I have learned one very important lesson from this experience: to be patient, loving, and understanding to others who go through this. It is not a "suck it up" kind of thing. It's painful, literally your whole body aches like nothing else. You can't stay warm and you can't cool off. You have NO energy. There was one night, that I literally could not move, my husband had to move my arms and legs around on the bed because I was so weak.
But a little of it was my own fault. On day 3 of detox, I did something not so smart. No, I didn't give in and take the meds, I decided to go run a 5K with my husband that we had signed up for a month ago. The doctor had only okayed me to exercise the day before... meaning to take it slow and maybe start out with walking. But I figured, well, I "mostly" ran a 10K a couple weeks before surgery, and then the night before surgery I ran an easy 5 miles... what was a little 5K then, right? Besides, I really wanted to do it because it was for the Wounded Warriors, one of my all time favorite causes. Well, I was dumb, because I was weak, my asthma wasn't liking the cold weather, and I couldn't stop sweating and shaking.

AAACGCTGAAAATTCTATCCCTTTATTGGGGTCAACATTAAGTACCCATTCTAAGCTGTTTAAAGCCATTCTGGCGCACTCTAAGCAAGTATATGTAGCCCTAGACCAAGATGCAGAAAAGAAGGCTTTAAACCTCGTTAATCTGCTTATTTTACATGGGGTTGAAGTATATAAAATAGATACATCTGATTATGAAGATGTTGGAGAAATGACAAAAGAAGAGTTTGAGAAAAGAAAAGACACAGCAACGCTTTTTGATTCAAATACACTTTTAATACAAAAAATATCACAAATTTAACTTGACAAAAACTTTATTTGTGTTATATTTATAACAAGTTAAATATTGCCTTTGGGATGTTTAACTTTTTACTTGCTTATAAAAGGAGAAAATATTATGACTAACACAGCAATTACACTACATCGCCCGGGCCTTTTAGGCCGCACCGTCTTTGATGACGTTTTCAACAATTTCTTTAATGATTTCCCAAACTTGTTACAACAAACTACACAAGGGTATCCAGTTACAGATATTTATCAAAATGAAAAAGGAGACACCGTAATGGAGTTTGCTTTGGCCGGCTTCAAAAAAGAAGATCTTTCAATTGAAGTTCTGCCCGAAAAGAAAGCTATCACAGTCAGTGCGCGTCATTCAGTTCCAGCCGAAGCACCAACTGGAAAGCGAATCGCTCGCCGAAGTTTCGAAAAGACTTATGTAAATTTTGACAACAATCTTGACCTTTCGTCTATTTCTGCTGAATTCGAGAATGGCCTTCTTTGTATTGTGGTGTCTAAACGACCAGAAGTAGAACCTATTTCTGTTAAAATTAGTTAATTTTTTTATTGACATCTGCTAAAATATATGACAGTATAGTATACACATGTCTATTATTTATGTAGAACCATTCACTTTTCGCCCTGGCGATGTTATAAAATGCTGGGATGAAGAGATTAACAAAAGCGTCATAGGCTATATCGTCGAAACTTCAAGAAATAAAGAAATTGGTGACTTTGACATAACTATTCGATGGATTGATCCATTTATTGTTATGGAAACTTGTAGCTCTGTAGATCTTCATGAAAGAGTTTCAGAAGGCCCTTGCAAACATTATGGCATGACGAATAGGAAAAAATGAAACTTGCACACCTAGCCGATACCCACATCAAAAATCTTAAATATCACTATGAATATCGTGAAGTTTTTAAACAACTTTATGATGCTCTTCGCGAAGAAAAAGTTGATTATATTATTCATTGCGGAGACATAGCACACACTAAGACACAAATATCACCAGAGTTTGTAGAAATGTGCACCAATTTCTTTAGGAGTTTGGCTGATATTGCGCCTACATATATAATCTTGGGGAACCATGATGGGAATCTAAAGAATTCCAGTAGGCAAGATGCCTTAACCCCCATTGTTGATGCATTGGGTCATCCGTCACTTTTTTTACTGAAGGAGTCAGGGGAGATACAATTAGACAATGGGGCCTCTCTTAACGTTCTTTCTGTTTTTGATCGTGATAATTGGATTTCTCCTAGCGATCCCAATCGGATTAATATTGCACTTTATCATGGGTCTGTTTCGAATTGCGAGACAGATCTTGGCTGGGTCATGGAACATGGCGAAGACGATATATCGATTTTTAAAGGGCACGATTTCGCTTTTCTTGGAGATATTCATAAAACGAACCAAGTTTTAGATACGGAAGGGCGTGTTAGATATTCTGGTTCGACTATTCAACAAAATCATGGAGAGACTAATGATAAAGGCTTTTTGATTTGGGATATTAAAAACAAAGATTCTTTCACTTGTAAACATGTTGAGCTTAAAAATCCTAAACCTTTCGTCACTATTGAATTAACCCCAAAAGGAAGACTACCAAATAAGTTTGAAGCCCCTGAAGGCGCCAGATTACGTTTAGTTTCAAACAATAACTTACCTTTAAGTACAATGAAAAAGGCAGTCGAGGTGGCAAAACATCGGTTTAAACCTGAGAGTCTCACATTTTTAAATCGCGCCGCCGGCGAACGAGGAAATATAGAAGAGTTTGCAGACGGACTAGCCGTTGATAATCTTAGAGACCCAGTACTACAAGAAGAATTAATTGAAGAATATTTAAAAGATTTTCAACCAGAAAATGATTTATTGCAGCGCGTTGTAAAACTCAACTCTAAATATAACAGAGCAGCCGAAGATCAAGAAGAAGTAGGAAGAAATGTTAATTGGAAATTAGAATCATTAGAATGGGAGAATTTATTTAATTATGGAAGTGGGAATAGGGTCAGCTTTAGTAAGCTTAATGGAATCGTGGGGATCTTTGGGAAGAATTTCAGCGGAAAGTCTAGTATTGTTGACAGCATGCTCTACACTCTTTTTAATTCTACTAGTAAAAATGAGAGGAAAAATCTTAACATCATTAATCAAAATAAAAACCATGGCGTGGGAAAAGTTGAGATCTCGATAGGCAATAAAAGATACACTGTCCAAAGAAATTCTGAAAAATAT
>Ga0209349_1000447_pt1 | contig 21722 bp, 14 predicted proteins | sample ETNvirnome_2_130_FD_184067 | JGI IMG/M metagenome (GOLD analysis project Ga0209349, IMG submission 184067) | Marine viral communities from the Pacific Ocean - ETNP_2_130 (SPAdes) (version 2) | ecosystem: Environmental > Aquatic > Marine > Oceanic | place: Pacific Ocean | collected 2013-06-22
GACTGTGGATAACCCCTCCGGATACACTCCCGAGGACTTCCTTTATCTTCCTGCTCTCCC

But I really wanted that t-shirt....
And to support my husband and the cause, of course.
When we got there I looked around. First off, I was the only chunky person. Secondly, everyone else looked really athletic. I just knew that even on a good day, these people would kick my trash. I knew I was going to be the last one in.
I could have quit. I could have told Ben I would wait in the car. I could have just even decided to walk it. But I have a fighting spirit. And I told myself that even if I came in last, I was going to cross that finish line jogging if it killed me.
It almost did.